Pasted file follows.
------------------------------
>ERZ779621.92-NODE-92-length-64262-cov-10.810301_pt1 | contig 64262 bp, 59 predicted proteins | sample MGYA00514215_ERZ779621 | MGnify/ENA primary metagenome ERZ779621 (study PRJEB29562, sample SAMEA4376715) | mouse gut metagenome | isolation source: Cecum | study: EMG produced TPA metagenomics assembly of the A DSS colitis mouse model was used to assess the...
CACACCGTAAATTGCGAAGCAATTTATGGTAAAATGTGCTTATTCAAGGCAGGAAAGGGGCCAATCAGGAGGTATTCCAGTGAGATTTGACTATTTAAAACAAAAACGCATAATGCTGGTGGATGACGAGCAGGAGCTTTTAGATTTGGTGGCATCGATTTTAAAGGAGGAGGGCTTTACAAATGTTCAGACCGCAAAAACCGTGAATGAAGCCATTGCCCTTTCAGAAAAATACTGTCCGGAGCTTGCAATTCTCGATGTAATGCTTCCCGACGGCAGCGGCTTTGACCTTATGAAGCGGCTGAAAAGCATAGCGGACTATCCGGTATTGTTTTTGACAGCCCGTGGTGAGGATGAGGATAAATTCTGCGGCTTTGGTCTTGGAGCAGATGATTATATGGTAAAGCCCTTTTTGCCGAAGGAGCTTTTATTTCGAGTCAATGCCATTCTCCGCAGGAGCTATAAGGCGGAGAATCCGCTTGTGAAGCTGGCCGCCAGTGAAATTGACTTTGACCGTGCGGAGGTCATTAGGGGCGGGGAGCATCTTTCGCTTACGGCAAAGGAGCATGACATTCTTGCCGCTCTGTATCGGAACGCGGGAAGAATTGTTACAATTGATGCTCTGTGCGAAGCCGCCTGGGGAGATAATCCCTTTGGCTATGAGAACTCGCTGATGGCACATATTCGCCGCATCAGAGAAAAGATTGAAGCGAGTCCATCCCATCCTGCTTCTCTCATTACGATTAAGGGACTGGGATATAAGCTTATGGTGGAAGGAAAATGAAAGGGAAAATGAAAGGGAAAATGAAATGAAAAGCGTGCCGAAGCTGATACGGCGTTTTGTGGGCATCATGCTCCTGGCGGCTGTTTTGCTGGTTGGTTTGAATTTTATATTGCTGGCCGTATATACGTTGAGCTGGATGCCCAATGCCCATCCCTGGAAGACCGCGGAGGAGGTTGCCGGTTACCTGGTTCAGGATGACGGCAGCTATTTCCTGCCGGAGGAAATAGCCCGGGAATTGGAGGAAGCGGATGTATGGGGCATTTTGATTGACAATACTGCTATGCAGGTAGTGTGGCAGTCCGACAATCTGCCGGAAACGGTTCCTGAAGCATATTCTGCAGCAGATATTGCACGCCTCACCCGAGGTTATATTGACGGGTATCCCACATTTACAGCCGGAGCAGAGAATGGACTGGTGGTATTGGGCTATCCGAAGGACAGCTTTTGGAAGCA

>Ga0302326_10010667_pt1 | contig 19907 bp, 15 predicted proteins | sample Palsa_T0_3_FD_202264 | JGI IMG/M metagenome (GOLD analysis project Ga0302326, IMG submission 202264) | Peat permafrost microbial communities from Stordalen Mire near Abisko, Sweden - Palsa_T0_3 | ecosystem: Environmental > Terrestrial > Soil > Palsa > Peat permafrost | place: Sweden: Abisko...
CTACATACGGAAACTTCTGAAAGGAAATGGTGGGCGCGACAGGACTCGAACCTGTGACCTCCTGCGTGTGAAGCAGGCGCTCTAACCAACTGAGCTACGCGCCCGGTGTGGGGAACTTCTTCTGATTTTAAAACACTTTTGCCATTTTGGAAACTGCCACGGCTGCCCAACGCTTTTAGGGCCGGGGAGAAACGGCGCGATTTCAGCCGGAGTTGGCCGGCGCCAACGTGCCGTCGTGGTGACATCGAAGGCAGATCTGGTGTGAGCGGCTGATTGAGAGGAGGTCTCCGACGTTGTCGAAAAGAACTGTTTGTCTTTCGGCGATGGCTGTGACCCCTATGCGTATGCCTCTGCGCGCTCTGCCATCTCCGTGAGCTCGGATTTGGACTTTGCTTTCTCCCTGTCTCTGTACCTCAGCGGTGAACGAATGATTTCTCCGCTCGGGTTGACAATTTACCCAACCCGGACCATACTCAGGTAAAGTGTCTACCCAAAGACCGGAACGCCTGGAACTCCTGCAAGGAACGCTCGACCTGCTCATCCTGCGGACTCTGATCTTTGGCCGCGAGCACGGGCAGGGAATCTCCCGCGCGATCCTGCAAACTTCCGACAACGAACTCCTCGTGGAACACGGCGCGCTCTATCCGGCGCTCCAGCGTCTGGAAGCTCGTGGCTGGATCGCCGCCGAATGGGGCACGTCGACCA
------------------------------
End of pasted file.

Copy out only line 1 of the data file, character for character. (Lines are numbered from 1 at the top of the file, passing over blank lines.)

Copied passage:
>ERZ779621.92-NODE-92-length-64262-cov-10.810301_pt1 | contig 64262 bp, 59 predicted proteins | sample MGYA00514215_ERZ779621 | MGnify/ENA primary metagenome ERZ779621 (study PRJEB29562, sample SAMEA4376715) | mouse gut metagenome | isolation source: Cecum | study: EMG produced TPA metagenomics assembly of the A DSS colitis mouse model was used to assess the...